There was also the need for the lecturer to prepare fully for teaching this material, therefore forward planning and self-study was key to ensure an environment of informed lecturing for our students.
How did you introduce students to the data analytics software and digital learning materials?
Our students were not going to be assessed on the data analytics software
until June 2022, after their first placement. However it was important for them to understand what they would be doing at University after placement and to use any spare time over placement to get used to the software. We therefore provided a full introduction to the software in semester one of 2021 and gave immediate access to our students to the ICAEW practice datasets. When they returned from placement, we used our excellent PC Clusters to demonstrate how Inflo-related questions should be tackled. Such question technique sessions were vital to allay any concerns that our students had, given how new this was to them. The suite of mocks that ICAEW made available, within the practice exam software, was an excellent resource. We gave our students the opportunity of an unseen, timed mock exam within a PC environment, thus providing them with every opportunity to practice in a safe environment, whether exam-ready at this stage or not.
For Audit and Assurance, their permitted text
is the Auditing Standards text which they were able to easily access within the practice exam software. They can also be purchased directly from the bookstore
to view via their ICAEW Bookshelf
, where they can add in their notes and annotations.
What support from ICAEW did you have ahead of the exam?
As this was a new initiative for a university to take, we worked very closely with ICAEW to ensure this was delivered and assessed well. Initial discussions evolved into a full work programme and involved the creation of an ICAEW exam centre specifically for Newcastle University as well as getting access to the ICAEW learning materials to enhance our teaching. It was a true partnership which involved some creative thinking, a number of collaborative meetings and included getting ICAEW’s Director of Education and Qualifications to speak to our students directly. It was important for us all that students were comfortable, probably unaware of the amount of work behind the scenes!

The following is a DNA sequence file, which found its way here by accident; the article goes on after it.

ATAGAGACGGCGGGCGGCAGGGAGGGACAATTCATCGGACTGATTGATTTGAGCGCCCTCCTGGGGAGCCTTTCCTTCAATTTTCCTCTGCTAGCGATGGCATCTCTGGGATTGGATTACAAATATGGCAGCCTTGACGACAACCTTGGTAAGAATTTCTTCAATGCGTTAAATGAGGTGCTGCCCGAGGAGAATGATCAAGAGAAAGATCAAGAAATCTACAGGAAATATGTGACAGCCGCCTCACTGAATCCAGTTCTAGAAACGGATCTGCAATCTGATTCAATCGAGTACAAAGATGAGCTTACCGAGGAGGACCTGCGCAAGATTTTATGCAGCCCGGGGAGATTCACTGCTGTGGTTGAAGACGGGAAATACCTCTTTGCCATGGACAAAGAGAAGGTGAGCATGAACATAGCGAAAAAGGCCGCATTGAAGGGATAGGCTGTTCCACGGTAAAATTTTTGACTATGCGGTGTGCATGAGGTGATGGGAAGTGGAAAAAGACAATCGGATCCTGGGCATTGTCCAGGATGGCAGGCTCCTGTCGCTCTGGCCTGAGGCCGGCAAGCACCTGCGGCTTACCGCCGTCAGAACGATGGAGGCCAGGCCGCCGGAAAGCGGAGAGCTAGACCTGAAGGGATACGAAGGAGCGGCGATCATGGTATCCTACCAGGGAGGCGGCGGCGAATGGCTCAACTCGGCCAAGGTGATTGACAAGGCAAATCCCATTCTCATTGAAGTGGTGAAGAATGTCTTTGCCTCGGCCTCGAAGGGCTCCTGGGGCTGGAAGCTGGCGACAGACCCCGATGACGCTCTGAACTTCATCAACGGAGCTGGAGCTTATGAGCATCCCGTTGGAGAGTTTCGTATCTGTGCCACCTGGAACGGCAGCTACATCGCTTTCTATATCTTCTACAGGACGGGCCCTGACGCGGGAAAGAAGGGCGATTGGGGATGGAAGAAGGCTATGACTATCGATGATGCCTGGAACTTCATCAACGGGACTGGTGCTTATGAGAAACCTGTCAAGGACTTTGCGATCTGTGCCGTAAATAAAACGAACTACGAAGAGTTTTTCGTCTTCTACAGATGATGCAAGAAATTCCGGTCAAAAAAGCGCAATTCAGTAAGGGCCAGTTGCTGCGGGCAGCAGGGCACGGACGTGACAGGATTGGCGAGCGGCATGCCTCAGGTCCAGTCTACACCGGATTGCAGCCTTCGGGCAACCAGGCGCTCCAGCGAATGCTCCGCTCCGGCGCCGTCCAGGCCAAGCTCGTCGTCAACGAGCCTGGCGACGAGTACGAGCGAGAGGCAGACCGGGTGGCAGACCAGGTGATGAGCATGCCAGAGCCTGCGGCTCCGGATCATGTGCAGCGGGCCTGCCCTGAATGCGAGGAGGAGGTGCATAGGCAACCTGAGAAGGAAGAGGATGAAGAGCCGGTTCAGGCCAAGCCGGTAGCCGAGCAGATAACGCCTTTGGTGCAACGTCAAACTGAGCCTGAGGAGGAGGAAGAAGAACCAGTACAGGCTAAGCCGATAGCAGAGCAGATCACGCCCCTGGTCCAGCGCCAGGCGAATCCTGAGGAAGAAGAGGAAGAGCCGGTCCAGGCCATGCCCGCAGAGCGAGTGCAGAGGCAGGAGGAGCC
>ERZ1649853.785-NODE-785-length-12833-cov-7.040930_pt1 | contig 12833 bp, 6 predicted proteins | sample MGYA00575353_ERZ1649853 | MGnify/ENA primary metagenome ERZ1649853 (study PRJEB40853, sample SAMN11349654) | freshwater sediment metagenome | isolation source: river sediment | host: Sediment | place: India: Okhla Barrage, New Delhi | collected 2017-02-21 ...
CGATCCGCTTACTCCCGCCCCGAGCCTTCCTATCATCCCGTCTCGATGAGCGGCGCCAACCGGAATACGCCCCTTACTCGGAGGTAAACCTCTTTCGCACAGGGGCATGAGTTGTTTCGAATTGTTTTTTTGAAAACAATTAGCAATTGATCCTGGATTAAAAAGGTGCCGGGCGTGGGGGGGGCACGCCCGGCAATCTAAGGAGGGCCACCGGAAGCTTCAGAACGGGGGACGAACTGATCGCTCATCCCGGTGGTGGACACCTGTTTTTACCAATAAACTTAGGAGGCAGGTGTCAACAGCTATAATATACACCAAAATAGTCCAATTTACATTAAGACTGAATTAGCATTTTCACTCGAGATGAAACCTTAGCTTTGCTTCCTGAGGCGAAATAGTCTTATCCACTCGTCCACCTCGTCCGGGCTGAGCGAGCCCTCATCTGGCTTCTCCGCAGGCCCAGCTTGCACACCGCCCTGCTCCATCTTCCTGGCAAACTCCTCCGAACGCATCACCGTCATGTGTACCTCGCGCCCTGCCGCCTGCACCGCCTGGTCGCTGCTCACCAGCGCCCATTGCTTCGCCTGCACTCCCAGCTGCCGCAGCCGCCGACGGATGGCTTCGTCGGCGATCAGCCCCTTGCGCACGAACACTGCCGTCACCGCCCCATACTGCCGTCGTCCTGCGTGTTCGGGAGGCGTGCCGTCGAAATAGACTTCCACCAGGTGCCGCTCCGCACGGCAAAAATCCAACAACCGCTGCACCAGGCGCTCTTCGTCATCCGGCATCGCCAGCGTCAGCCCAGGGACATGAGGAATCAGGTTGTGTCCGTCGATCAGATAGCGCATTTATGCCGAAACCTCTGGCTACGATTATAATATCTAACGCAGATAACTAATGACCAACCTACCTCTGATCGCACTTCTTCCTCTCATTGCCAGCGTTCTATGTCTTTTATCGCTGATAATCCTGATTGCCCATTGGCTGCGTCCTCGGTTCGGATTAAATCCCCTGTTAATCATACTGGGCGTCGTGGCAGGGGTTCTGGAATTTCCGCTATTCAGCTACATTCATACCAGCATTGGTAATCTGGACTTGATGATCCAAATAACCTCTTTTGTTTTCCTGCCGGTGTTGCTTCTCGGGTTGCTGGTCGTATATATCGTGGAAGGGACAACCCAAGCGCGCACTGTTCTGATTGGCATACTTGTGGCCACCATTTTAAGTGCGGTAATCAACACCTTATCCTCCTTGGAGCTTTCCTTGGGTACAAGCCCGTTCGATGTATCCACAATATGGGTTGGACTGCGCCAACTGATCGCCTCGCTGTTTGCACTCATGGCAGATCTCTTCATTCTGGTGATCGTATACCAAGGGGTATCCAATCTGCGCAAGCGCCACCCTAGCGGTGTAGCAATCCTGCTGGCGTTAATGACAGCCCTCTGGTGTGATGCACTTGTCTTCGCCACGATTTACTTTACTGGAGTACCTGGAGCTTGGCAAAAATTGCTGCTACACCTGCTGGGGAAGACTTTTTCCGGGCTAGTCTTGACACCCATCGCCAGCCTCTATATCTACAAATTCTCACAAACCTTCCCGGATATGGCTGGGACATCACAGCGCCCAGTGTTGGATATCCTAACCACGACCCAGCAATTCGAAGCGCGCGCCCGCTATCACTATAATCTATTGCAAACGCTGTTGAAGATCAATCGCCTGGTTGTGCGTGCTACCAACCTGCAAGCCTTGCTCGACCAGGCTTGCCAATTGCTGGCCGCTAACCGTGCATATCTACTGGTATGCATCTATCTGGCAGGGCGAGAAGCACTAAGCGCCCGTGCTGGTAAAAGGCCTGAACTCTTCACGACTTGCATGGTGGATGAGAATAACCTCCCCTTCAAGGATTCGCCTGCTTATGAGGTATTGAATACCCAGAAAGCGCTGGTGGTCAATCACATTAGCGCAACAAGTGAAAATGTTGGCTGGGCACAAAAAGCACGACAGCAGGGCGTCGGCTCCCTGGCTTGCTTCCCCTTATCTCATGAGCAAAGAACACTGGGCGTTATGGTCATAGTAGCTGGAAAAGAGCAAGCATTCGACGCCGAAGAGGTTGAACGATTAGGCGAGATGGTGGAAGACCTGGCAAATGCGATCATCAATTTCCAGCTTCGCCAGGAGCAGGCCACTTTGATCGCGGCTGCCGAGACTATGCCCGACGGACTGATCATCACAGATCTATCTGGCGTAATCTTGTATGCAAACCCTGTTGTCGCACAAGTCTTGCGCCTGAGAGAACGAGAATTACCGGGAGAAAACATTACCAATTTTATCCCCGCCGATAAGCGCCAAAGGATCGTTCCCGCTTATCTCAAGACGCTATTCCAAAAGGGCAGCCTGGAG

What feedback did students provide after sitting the exam?
Students took a well-earned break after their June exams and we are looking to hold focus groups with that cohort of students to get a warts and all picture on the lead up to the exam as well as the experience on the day.
Tell us what the future of the Flying Start programme looks like
Change is inevitable and this initiative had to happen to ensure that the evolution of our teaching keeps up with the workplace. Moving forward can only happen by taking measured steps. The success of our toe-dip into the use of the ICAEW computer-based exams has encouraged us to build on this and the intention, albeit in steps, is to roll this format out to our remaining Professional Level exams. We have proved that it works and, like the ICAEW qualification, things move on and we must too.